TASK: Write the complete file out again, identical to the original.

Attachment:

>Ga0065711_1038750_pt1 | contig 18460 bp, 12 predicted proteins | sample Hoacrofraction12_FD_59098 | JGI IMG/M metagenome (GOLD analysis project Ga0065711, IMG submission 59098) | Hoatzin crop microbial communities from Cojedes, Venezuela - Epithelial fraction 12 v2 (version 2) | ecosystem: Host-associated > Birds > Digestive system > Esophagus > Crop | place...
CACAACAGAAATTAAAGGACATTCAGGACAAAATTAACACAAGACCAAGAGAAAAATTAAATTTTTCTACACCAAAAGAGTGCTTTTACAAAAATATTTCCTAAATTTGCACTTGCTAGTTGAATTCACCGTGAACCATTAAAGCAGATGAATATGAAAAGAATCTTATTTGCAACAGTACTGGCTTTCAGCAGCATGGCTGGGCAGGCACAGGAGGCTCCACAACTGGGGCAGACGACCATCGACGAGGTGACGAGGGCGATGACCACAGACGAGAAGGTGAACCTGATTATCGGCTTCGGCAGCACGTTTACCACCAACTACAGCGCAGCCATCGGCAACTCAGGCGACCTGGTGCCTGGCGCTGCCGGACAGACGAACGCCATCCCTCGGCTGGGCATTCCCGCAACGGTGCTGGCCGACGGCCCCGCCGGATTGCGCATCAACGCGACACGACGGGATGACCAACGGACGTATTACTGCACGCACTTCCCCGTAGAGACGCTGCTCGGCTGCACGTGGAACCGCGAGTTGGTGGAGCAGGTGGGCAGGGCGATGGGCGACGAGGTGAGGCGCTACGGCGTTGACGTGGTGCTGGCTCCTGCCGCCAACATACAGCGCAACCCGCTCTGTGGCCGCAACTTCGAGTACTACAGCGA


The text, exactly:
>Ga0065711_1038750_pt1 | contig 18460 bp, 12 predicted proteins | sample Hoacrofraction12_FD_59098 | JGI IMG/M metagenome (GOLD analysis project Ga0065711, IMG submission 59098) | Hoatzin crop microbial communities from Cojedes, Venezuela - Epithelial fraction 12 v2 (version 2) | ecosystem: Host-associated > Birds > Digestive system > Esophagus > Crop | place...
CACAACAGAAATTAAAGGACATTCAGGACAAAATTAACACAAGACCAAGAGAAAAATTAAATTTTTCTACACCAAAAGAGTGCTTTTACAAAAATATTTCCTAAATTTGCACTTGCTAGTTGAATTCACCGTGAACCATTAAAGCAGATGAATATGAAAAGAATCTTATTTGCAACAGTACTGGCTTTCAGCAGCATGGCTGGGCAGGCACAGGAGGCTCCACAACTGGGGCAGACGACCATCGACGAGGTGACGAGGGCGATGACCACAGACGAGAAGGTGAACCTGATTATCGGCTTCGGCAGCACGTTTACCACCAACTACAGCGCAGCCATCGGCAACTCAGGCGACCTGGTGCCTGGCGCTGCCGGACAGACGAACGCCATCCCTCGGCTGGGCATTCCCGCAACGGTGCTGGCCGACGGCCCCGCCGGATTGCGCATCAACGCGACACGACGGGATGACCAACGGACGTATTACTGCACGCACTTCCCCGTAGAGACGCTGCTCGGCTGCACGTGGAACCGCGAGTTGGTGGAGCAGGTGGGCAGGGCGATGGGCGACGAGGTGAGGCGCTACGGCGTTGACGTGGTGCTGGCTCCTGCCGCCAACATACAGCGCAACCCGCTCTGTGGCCGCAACTTCGAGTACTACAGCGA